One day earlier this week when our website was down for maintenance, I attempted to use a roundabout method to locate an article I'd written a few years ago. In the process, I discovered that I must choose my words incredibly carefully when I type them, lest they be taken out of context.
In the attempt to track down the information, I did a Google search for my name and the article subject in the hopes that I could find it on one of the many other websites that often pick up our material. It's funny sometimes to see who takes notice of what we write and wants to share it with their community. Articles I've written in the past, sculpted for this newspaper and its local readership, have ended up on the ''press pages'' of numerous national charities and not-for-profits, the official websites of nationally known entertainers (including stevemartin.com - I'm pretty proud of that one) and countless news aggregator sites for topics such as cancer awareness, hobbies or even fashion (yes, I've found my articles on all of those types of websites).
I even recently discovered one of my articles being used as an reference on a Wikipedia page, which made me feel quite important, as I have contributed to the collaborative knowledge of society. (Sure, it was the page called ''List of Google doodles in 2011,'' which probably doesn't get a lot of traffic, but I'll take it.)
All of these online references to my writing shock me - especially the ones that spotlight my reporting on prom dresses, the culinary arts and other headings my name should be nowhere near. But one that really took me aback was on a band's website, which listed several reviews of their music: including one that said ''(band name) will entertain... - Dave Emke, The (Jamestown) Post-Journal.''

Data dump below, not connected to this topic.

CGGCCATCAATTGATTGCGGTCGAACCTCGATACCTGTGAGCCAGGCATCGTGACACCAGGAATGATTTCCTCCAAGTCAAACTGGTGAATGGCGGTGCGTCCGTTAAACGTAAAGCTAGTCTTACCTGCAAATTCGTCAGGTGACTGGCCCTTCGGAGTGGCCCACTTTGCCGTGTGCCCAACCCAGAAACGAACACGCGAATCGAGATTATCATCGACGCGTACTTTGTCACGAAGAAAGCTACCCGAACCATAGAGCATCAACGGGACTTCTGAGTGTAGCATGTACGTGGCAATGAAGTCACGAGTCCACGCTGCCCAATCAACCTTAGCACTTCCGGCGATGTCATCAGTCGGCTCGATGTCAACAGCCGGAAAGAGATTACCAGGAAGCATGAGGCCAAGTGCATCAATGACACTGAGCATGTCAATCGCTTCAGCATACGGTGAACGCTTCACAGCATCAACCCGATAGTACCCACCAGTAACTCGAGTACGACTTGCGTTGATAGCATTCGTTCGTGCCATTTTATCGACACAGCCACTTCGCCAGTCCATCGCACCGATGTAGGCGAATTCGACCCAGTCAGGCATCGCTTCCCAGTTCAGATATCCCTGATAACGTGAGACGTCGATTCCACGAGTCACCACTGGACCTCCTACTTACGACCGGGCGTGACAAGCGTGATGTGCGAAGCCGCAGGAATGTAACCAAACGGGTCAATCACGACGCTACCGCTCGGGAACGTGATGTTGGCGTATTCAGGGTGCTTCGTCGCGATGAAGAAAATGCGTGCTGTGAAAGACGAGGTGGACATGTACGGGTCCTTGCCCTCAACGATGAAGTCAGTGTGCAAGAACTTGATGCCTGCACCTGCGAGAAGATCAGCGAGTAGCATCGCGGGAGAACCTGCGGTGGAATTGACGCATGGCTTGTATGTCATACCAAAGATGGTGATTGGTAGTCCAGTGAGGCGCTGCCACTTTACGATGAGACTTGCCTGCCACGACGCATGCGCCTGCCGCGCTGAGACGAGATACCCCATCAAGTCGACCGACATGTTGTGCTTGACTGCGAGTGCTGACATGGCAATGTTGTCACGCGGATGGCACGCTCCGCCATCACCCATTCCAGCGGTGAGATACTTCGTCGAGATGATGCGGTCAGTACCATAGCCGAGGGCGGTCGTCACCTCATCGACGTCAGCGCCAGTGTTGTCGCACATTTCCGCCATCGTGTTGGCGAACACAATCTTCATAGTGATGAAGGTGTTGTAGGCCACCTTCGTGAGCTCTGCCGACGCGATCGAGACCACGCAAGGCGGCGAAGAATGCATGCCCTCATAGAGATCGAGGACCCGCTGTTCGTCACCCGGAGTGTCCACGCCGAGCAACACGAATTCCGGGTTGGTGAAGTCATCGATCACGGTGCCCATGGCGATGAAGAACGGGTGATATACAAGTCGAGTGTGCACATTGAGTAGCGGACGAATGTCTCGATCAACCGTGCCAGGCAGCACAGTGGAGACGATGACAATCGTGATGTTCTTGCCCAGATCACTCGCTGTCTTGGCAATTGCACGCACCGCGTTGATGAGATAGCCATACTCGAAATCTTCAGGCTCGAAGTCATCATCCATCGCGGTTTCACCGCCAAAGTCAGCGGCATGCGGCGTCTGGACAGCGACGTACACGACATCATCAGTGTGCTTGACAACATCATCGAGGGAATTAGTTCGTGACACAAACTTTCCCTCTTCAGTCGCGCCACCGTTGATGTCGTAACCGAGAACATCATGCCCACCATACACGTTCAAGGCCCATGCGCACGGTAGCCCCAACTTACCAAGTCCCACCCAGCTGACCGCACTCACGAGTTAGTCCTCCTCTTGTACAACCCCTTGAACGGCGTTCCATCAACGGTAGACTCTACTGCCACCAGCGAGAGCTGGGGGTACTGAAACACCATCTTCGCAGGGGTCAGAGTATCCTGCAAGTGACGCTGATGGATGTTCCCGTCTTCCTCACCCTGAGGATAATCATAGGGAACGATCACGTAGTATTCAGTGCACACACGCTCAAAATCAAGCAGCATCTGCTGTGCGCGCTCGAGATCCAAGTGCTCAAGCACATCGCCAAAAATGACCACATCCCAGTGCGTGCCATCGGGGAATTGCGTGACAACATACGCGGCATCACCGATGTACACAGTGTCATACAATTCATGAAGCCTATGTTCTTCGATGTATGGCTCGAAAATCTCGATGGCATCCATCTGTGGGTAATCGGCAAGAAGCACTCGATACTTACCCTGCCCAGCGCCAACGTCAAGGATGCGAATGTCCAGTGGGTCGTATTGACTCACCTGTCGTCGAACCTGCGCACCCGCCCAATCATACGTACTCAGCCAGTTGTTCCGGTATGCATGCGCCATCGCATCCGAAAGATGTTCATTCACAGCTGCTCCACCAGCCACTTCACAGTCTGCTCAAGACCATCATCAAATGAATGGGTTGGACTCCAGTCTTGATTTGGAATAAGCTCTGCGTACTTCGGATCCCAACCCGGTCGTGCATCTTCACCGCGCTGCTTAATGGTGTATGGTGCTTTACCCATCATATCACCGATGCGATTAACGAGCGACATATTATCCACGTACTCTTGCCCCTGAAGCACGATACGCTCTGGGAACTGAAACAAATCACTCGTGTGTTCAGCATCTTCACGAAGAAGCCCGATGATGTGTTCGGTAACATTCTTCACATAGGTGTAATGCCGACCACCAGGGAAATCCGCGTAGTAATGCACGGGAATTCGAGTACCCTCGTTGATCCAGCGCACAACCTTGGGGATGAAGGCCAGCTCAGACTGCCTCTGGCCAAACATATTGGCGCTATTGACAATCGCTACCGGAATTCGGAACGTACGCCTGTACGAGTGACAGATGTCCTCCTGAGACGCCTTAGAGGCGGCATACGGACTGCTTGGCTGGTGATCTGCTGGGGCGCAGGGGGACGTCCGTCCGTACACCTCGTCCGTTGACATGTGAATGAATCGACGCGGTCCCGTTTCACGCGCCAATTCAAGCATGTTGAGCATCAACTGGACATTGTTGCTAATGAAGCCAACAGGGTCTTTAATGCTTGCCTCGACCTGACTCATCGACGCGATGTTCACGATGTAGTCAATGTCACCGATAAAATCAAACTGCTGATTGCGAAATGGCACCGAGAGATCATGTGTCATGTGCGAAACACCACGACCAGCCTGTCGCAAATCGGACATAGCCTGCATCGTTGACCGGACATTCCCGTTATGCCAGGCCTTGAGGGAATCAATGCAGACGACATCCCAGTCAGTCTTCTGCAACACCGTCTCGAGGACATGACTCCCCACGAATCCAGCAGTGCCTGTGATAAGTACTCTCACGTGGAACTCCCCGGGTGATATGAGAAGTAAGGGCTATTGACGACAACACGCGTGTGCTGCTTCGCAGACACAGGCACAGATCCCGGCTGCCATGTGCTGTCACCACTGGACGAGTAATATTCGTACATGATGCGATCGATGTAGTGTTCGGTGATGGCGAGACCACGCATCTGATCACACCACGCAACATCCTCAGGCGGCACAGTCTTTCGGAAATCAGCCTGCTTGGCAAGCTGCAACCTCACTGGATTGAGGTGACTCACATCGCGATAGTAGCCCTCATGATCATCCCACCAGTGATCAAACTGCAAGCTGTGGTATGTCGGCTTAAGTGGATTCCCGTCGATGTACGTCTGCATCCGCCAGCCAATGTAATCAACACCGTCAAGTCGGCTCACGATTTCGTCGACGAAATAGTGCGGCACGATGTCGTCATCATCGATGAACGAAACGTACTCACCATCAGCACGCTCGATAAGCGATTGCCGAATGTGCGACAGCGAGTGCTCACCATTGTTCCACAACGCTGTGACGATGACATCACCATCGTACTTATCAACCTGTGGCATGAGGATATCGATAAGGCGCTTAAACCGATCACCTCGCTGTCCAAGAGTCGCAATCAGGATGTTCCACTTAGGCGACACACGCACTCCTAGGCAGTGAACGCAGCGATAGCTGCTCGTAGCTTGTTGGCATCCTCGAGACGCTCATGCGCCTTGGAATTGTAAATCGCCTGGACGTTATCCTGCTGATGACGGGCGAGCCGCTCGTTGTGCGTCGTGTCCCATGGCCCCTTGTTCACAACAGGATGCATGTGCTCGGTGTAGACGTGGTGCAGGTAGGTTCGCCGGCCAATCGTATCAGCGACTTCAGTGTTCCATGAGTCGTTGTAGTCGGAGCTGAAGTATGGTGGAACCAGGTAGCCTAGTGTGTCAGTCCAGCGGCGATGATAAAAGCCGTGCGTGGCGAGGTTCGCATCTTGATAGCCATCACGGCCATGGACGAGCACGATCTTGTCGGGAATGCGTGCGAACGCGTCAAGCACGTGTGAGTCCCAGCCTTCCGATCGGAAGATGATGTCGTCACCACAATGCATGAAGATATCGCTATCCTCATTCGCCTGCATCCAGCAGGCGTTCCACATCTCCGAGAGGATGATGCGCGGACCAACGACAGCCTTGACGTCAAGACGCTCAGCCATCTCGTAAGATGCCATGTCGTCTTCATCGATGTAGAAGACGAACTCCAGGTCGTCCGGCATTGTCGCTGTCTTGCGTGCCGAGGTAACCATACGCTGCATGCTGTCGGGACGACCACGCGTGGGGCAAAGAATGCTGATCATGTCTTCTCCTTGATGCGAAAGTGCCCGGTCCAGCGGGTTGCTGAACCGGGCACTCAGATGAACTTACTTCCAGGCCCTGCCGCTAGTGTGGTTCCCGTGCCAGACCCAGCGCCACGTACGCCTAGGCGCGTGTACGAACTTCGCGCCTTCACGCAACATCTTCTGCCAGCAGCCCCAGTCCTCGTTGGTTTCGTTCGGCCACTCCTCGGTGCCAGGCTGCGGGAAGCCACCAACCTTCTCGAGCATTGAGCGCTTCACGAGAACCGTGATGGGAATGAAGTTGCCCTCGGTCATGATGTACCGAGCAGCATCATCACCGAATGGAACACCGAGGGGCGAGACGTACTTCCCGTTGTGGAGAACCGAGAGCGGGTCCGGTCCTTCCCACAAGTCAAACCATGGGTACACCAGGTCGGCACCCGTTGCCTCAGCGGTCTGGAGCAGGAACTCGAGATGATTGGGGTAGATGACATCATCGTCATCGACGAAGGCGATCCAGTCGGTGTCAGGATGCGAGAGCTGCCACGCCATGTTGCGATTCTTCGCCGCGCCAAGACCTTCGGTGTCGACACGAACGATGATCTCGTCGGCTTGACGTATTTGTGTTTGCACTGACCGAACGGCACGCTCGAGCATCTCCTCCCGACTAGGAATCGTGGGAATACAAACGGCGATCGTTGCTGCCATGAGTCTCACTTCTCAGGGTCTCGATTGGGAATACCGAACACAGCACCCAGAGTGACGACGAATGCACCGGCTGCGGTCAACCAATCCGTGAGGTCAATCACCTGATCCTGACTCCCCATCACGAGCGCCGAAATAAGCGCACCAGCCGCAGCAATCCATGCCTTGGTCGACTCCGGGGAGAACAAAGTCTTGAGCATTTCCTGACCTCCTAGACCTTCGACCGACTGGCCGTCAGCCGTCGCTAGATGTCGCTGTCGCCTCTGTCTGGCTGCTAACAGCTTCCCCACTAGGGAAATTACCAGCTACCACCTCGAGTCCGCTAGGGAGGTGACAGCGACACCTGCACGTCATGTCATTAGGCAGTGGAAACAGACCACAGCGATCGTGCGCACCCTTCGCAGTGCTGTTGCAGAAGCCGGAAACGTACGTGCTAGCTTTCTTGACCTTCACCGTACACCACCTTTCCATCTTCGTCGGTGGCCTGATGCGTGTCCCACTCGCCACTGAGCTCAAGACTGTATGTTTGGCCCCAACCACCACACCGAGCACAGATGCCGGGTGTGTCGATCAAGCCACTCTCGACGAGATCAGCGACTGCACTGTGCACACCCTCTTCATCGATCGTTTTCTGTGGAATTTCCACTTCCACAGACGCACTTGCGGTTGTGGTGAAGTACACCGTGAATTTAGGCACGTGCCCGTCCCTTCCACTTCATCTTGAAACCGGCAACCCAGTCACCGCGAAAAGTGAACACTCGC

I have never reviewed a band in my life. I've never reviewed anything in my life. I've been asked to review CDs, plays, musicals and other entertainment-related goings-on in this area, sure. But I've always turned those requests down, because it's not what I do. I have no training as a critic - and really, no understanding of what is good and what is bad - and always felt I'd be doing a terrible disservice to the community if I pretended otherwise.
There was no doubt that I, at some point in my newspaper career, had strung those few words together, though. So once our website was functioning again, I did a quick search - through which I discovered that, in an Entertainment Page roundup nearly two years ago, I had written that the band in question ''will entertain at 10 p.m.''
Perhaps I should have stuck with the old standby, ''will play,'' and skipped the fancy language. But then my name would never have made their website.